The United Nations Human Rights Council held a special session on Côte d’Ivoire in Geneva on 23 December 2010, during which the US Secretary of State Hillary Clinton made a speech and the High Commissioner on Human Rights Navi Pillay strongly condemned the human rights violations committed in Côte d’Ivoire. The Office of the Prosecutor of the International Criminal Court (ICC) has also voiced its concerns about the situation.

Most of the violence reported to date is carried out during night raids led by the security forces and other groups in the neighbourhoods of Abidjan that are considered to be predominantly populated by Ouattara’s supporters. Human rights organisations have noted a series of kidnappings under similar circumstances. The victims of these kidnappings were declared missing or were found dead. Coulibaly confirmed this stating: ‘Acquaintances of ours have been kidnapped.’ According to Sophie, these are ‘raids that are violent, ethnic-based and politically motivated, targeted against individuals or groups of people whose neighbours have informed on them. The perpetrators are mercenaries who are paid to commit these murders.’

According to independent sources, human rights and women’s rights activists are living in a state of constant anxiety with respect to their safety. An experienced civil society advocate, who requested to remain anonymous, told IRIN: ‘I have been in hiding ever since being threatened over two weeks ago. Sometimes, it looks as though the situation is about to calm down. This is often the impression in the daytime, but one never knows what will happen once night falls.’ Toure confirmed: ‘We are working within a context of fear. We are truly sad about what is happening in our country. We cannot carry out our work openly for fear of reprisals. In spite of this, we are working, relying on God, and hoping that our country will rapidly overcome this situation.’ Coulibaly stated: ‘As a representative of the Democracy and Human Rights Fund (FDDH), I do not feel safe.’


The punitive sanctions imposed on Côte d’Ivoire have had a very negative impact on non-governmental organisations that depend mainly on international funds for their survival. Toure explained that most of their financial partners in the United Nations system and the World Bank have closed their offices, which has in turn forced the NGOs to suspend most of their activities. Furthermore, due to political instability, it is increasingly difficult to operate as normal. Coulibaly stated: ‘nothing is sure. We have to tailor our plans according to how events evolve. We are afraid to go to work and sometimes we receive information or hear rumours that cause us to stay away from work.’


The riots that broke out in September 2002 in Côte d’Ivoire divided the country between the south, run by the Gbagbo government, and the north, controlled by rebel forces led by Guillaume Soro, the current prime minister in the Ouattara administration. However, in 2008, after signing the Ouagadougou Agreement, the country began a reunification process, which led to the consensual organisation of the recent presidential elections.

However, some people are afraid that the alliance between Soro and Ouattara will cause a revival of the divisions, and will introduce a religious dimension to the divide. Nonetheless, it should be emphasized that there are different opinions on this subject, as highlighted by Toure. ‘No matter what is being said, the people in Côte d’Ivoire do not promote division,’ she said. ‘It is the politicians who have put us into this situation because of their personal interests. In the south, there are Christians and Muslims, and there are also people from the north, and we live together in harmony, at least those who have understood that division does not suit us, which is most of us. The same is true in the north. Therefore, there is no real division in Côte d’Ivoire, even if this is what they want you to believe. Ivorians have suffered through ten years of crisis. In the end, everyone was tired of this. Our will to leave it behind was shown by the high voter turnout in the elections: 83 per cent in the first round and over 70 per cent in the second round.’ However, Coulibaly does not agree: ‘the division is inevitable. The politicians accuse the people of the north of being rebels. Women are divided in the markets. Some pro-Gbagbo market women tell their pro-Ouattara counterparts to ask their leader to build them their own market.’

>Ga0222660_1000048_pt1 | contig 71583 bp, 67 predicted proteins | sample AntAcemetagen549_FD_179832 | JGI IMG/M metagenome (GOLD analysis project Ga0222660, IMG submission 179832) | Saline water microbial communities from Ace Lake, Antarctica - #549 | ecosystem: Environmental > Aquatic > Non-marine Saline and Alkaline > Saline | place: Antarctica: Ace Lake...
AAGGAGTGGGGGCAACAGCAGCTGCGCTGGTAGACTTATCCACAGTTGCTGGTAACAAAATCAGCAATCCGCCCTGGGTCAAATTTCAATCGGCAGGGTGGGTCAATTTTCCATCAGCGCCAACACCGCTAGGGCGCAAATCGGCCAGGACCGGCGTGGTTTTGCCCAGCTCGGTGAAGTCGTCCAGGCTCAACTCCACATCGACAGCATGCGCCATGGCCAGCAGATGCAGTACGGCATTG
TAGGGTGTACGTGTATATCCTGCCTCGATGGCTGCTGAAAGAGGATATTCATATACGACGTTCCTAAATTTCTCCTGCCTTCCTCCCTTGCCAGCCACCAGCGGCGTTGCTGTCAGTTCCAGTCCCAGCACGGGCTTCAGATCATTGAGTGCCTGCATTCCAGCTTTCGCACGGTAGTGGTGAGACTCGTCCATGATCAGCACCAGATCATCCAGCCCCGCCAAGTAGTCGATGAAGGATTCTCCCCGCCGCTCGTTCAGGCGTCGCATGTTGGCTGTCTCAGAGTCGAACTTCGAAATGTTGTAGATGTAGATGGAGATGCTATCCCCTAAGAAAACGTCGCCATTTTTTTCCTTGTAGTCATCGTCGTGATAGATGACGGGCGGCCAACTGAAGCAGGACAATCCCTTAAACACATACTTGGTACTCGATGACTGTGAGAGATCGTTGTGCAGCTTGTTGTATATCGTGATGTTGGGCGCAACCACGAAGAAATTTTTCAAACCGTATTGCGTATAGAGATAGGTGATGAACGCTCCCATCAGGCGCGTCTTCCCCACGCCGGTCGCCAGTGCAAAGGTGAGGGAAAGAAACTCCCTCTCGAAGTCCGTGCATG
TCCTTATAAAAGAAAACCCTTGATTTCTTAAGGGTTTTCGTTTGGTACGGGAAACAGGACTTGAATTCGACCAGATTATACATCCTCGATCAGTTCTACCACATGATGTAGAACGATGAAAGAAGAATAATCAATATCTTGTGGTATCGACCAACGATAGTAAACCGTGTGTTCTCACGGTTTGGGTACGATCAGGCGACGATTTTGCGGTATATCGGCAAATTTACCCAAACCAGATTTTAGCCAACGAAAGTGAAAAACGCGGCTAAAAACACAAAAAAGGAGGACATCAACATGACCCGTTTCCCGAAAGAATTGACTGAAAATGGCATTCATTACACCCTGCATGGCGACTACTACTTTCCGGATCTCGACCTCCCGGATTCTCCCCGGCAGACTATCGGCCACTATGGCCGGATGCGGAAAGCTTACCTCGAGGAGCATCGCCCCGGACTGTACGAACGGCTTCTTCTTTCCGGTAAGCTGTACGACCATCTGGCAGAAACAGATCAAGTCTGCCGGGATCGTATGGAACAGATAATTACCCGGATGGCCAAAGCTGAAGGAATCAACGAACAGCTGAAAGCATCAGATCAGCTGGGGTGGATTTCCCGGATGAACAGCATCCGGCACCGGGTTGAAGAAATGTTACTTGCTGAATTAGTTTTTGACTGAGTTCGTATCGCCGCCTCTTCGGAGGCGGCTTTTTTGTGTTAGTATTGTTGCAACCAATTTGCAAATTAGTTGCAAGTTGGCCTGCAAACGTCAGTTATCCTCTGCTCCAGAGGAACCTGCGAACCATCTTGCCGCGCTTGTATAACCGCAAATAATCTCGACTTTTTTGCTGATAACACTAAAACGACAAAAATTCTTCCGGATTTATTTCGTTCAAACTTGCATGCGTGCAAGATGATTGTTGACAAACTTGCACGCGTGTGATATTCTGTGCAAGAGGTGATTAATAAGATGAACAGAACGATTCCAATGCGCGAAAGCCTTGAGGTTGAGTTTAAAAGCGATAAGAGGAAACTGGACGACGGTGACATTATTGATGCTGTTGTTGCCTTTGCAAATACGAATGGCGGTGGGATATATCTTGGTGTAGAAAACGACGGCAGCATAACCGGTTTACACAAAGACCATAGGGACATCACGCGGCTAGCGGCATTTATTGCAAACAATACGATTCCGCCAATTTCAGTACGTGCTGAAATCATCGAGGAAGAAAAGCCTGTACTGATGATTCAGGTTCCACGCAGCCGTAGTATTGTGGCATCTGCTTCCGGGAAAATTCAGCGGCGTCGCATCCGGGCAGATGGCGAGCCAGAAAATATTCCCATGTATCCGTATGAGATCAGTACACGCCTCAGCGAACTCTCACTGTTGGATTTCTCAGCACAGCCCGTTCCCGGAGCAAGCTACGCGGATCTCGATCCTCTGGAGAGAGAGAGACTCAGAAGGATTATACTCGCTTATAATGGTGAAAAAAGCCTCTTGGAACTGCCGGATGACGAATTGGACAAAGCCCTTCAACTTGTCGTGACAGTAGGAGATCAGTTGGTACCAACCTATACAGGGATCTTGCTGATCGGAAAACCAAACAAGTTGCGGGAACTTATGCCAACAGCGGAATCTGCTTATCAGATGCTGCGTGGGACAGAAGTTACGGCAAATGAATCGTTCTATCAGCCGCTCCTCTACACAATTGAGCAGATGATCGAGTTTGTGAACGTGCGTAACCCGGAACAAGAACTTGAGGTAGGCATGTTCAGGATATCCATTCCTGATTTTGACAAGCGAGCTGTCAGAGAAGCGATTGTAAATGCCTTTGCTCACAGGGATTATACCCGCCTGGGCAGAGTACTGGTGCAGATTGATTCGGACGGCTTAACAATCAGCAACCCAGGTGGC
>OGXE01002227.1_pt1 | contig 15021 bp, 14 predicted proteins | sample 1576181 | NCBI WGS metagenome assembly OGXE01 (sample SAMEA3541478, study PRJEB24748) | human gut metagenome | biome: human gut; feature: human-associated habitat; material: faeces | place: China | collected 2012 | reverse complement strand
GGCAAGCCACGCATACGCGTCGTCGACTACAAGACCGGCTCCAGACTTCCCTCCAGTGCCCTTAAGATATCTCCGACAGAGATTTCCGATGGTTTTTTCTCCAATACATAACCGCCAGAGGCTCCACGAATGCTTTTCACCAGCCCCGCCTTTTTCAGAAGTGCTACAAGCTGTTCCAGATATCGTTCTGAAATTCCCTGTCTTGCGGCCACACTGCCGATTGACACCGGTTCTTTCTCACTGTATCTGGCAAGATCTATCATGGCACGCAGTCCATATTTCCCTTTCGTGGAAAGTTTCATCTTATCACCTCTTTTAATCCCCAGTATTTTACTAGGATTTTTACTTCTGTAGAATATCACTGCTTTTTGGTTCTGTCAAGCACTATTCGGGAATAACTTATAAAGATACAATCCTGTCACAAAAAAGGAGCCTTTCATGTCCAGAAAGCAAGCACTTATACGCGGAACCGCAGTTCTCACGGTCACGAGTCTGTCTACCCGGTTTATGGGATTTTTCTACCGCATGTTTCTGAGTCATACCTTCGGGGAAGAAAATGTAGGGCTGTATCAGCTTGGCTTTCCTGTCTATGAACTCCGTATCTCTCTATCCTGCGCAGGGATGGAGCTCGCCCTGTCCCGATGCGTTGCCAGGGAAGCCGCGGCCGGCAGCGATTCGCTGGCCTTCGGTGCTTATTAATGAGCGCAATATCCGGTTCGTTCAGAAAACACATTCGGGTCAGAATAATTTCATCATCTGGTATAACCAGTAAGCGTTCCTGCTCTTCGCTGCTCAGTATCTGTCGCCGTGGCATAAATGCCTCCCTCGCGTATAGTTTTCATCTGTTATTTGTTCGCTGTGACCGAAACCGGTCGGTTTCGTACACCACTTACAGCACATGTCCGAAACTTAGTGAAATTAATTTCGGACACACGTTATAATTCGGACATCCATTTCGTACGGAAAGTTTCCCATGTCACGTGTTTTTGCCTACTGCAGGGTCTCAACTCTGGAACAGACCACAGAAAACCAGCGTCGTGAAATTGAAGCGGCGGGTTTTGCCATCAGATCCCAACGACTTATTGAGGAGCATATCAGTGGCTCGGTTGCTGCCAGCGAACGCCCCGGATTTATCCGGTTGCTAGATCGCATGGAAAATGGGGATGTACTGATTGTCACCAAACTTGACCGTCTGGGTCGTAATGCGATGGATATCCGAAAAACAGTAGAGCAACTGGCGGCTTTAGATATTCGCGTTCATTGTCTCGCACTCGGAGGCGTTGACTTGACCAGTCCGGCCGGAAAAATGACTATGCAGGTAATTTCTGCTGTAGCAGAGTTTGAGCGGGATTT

The current situation in Côte d’Ivoire is worrying. The Ivorian population, which underwent almost a decade of crisis, strongly desires that a peaceful outcome to this situation be found quickly for the benefit of everyone. Human and women’s rights organisations are particularly affected because funding opportunities for their work are becoming scarce. Furthermore, growing fears for their personal safety reduce their capacity to engage, and very few of them dare to openly express their analysis of the situation. Coulibaly confided to AWID (Association for Women’s Rights in Development) that, as far as she knew, no public action has been undertaken by human rights organisations and that only the Civil Society Agreement of Côte d’Ivoire (CSCI), which is a leading organisation in the country, has made proposals for a solution. Other organisations prefer not to issue statements because they do not share the same point of view or analysis of the situation. However, Toure stated that there are discreet initiatives being carried out by around 20 organisations and women’s networks to encourage the two protagonists to protect the lives of women and children, and to seek a peaceful outcome to the crisis.

This article was first published by the Association for Women's Rights in Development. * Literally ‘hard onion’ – a variety of onion common in Cote d’Ivoire.